The science behind Lionel Messi's extraordinary goal against Real Betis

Francesc Xavier Alvarez, a UAB professor, explained the SPORT the precision Messi needed

El gol no fue solo perfecto visualmente, también lo fue matemáticamente. Francesc Xavier Álvarez nos explica por qué | Laia Cervelló

“He scored the goal like that and it couldn’t have been scored in any other way,” said Francesc Xavier Alvarez, a professor of physics at Barcelona (UAB) university. SPORT asked him about Lionel Messi’s lob against Real Betis.

Javier Giraldo

@javiergiraldo

Laia Cervelló

At the moment Messi kicked the ball, 18.6 metres separated him from the goal, with the professor looking at the position of Messi, the goalkeeper and the goal-line to study the trajectory and speed of the ball.

"The margin of speed and angle that the ball needs to travel for the goal is really small", Álvarez explains. “Between the 17.4 meters per second that would be the limit speed at which the goalkeeper could touch the ball and the 17.9 meters per second maximum speed, so the ball passes under the crossbar and is a goal.” That is, between 62.64 and 64.44 kilometers per hour.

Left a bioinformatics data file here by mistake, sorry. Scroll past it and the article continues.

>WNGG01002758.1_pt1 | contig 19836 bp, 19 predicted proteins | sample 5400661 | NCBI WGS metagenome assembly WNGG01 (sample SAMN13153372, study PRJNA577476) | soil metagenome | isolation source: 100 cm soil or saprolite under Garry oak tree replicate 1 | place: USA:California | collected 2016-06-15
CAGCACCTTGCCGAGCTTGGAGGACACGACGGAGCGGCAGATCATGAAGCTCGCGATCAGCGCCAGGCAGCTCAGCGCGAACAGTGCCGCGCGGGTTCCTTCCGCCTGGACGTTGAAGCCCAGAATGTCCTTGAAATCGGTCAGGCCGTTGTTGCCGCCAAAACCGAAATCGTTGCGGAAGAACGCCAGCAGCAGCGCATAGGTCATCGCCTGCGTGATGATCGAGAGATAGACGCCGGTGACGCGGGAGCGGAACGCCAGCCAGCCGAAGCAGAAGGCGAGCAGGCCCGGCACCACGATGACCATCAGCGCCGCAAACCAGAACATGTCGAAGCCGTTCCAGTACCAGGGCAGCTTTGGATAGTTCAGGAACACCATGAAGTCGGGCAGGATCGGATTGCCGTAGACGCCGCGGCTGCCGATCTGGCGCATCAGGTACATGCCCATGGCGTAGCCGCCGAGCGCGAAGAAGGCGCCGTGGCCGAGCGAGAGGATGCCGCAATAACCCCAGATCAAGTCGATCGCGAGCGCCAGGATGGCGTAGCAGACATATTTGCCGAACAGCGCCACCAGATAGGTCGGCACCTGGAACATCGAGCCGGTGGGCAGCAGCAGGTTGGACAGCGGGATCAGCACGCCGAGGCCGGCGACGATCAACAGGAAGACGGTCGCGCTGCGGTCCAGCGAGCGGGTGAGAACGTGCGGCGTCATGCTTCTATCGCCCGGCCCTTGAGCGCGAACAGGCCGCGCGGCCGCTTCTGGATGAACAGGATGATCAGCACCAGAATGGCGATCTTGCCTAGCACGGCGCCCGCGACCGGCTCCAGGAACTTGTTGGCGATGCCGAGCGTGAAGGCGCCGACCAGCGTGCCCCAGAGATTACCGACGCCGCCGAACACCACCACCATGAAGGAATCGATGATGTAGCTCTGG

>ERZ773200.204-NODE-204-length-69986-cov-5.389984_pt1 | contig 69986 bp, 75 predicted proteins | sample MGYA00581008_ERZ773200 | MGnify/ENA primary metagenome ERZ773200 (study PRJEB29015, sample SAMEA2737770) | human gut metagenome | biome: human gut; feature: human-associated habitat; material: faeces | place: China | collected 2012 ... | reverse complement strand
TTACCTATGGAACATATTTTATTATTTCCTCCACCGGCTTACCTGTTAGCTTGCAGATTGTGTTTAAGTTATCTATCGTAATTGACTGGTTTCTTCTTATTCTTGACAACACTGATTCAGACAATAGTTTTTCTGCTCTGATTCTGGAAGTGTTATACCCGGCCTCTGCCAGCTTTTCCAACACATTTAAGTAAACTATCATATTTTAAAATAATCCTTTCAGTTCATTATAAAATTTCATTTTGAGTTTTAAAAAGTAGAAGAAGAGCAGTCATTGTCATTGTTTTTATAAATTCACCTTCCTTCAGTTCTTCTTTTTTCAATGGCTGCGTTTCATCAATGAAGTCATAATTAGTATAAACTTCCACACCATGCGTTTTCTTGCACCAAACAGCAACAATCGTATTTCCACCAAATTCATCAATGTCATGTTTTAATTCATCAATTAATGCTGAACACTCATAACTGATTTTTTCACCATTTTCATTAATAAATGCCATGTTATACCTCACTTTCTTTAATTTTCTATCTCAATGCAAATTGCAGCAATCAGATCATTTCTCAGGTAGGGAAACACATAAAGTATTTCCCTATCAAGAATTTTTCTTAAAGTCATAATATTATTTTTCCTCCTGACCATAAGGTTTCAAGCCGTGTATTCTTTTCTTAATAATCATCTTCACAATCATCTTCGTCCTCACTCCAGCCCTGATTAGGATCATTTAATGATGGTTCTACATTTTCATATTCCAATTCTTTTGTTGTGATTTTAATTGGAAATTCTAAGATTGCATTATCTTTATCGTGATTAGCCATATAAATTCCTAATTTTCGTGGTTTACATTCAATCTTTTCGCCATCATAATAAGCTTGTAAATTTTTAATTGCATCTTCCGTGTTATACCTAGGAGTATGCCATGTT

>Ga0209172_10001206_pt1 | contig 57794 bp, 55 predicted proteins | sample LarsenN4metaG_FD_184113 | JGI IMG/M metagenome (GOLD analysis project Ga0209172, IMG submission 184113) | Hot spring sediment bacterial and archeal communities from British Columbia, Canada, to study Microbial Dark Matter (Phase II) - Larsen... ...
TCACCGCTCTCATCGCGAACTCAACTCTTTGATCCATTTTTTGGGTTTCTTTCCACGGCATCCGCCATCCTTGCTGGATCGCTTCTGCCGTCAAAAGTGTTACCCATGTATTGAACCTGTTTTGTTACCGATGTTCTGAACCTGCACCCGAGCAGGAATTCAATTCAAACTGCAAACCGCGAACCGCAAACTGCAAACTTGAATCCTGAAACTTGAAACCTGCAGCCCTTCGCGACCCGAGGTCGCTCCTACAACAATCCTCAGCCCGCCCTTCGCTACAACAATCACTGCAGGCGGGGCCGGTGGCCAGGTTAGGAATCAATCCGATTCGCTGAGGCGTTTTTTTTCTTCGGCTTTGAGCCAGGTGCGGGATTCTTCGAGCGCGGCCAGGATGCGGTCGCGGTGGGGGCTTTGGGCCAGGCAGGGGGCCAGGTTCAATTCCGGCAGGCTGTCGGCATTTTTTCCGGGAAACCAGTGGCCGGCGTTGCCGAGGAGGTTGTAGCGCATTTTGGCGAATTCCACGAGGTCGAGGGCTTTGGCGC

But in the parabola that Leo Messi drew for the ball you also have to take into account the angle: in this sense, the Argentine player was also especially precise because a deviation of only 1.3 degrees would have seen Pau stop the ball. Messi needed between 25.5 and 26.8 degrees of inclination.

Messi struck at the ideal speed and with perfect inclination, with the precision of a surgeon. His room for manoeuver was very limited (only 0.5 meters per second and 1.3 degrees difference), but he knew how to place the ball in that impossible spot… to score an almost impossible goal.

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